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Caroline George Fights Guilt and Sickness to Slay Norwegian Ice
Posted on March 31, 2016

Caroline high above Olderdalen

Last fall, Eddie Bauer guide Caroline George headed north to Norway and generated one of our top ten blog posts of the year. Her appreciation for all things Norwegian is no secret, but sneaking away for a long week in the land of the Vikings was a little more complicated this winter. Battling bronchial sickness, the demands of guiding and a little motherly guilt about spending more time at home, she almost opted out. But she flew north back for the encore, climbing tough in the Lyngen Alps and on Senja Island while her lungs were telling her to give it a rest. Now that she is finally recovered, this is is her confessional trip report. —LYA Editor

Caroline's dream line: Finnkona

Words by Caroline George, Images by Caroline George and Tania Bolognini

That achy feeling: it makes you start wondering whether you lifted too many weights, or overdid it on your workout, or was it the heavy luggage you carried on your back to the train station? Whatever it is, you’re coming down with something on the day you’re leaving on your one-week ice-climbing dream holiday.

So when I woke up in the middle of the night, having drenched the bed with sweat, I opted for denial as the best strategy to fight off being sick. I told myself that I had five hours until the alarm clock rang, and I’d be perfectly fine by then. And sure enough. I was.

No place on earth fills my soul like Norway does. This would be my fourth trip to Norway in ten months, but I was overdue for an ice-climbing adventure to the far north, especially with warm temperatures and no precipitation in the Alps this past fall and early winter.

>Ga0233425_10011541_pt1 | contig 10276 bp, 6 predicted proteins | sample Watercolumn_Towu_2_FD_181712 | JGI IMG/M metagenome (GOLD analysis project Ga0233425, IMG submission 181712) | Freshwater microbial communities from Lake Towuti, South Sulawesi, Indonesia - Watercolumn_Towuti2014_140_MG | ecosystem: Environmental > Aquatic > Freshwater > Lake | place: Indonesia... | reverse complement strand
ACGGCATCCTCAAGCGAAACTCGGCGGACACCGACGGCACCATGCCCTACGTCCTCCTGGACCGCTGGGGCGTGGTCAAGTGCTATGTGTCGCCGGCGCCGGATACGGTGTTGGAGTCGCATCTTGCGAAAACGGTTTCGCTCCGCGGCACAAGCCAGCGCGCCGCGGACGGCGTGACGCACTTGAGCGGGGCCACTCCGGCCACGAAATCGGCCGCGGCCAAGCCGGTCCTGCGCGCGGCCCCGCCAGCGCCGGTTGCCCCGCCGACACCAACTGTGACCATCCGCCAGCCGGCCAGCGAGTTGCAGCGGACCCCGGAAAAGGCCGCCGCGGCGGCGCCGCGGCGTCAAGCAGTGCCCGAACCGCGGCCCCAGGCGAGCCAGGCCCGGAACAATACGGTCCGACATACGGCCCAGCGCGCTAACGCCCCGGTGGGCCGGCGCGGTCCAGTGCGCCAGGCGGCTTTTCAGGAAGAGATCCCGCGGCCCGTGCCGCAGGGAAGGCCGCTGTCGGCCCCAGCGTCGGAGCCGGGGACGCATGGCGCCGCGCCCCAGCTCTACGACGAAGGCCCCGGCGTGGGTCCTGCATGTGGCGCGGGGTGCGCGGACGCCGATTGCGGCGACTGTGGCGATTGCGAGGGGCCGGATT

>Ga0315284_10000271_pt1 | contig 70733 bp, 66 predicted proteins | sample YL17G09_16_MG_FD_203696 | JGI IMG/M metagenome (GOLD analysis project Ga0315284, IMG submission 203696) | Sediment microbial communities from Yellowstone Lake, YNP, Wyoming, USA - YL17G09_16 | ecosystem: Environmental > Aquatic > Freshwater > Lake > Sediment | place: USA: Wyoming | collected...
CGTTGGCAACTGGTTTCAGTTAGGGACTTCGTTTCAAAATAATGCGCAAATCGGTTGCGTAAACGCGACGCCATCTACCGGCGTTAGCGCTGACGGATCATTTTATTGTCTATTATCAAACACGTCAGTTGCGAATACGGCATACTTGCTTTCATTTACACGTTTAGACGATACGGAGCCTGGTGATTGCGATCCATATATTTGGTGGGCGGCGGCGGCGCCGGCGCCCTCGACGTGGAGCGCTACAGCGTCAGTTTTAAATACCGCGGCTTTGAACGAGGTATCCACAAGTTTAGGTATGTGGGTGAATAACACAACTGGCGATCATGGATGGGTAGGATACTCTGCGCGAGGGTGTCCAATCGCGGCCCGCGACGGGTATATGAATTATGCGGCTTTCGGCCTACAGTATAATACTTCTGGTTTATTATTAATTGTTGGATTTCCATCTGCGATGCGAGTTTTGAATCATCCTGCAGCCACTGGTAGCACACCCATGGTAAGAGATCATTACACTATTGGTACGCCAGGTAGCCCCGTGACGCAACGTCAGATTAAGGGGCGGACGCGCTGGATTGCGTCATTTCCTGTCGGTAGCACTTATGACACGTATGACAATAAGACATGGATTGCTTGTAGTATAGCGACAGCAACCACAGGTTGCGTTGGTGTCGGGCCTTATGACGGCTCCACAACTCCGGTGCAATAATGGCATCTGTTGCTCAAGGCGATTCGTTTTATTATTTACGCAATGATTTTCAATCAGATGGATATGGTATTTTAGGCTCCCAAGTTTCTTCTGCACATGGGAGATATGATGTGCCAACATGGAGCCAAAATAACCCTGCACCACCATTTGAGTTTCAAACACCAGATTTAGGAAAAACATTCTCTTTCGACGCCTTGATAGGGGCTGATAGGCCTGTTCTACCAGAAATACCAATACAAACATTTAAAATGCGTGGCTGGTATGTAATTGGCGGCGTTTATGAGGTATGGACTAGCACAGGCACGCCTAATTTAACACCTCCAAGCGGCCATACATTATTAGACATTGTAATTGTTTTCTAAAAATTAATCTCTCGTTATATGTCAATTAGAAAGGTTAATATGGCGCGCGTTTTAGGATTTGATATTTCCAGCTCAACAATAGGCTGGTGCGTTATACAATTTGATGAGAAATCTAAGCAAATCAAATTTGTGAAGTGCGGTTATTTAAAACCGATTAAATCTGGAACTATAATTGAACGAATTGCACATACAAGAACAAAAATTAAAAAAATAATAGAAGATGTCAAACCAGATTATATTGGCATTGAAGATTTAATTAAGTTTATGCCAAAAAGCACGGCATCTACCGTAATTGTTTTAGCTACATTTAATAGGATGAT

It was hard for me to commit to leaving. I found a partner who had free time the same week I did, but I am away for work a lot during the winter, and the thought of leaving Olivia for yet another week was crushing me. My longtime Facebook friend Bent told me conditions were good in northern Norway, so we booked tickets. I was excited but also felt selfish and guilty. I just kept thinking what a bad mom I was. My emotions were so strong that I felt like they were making me sick.

I had read an article about ice climbing in the Lyngen Alps, a mountain range better known for being a ski-touring mecca. But the ice climbing above the sea looked amazing, with what looked like shorter approaches and climbs.


While waiting for our skis after we arrived, we opted to climb something closer to the road to get acquainted with the area and shake off travel cobwebs. We picked what looked like the most interesting line out of over 20 ice flows. Postholing waist-deep through sugary snow made it hard work. Other than the hard-earned approach, this first day was perfect: the climb was actually steeper and longer (240m) than expected, with beautiful yellow ice. We were climbing right above the sea and there was no one around. Not a track. Nothing.

The following day, we woke up at 5am to approach in the dark and climb during the daylight hours. Unfortunately, we had forgotten to drop a pin on our map, as we were driving during daylight, to see what road to turn on, but we still found it! And in the dark, finding the best itinerary to get to the climb is often not the most efficient. Looking back down at the car, I could see this perfect opening to ski through, which means we could have avoided zigzagging through trees and hopping over endless fences!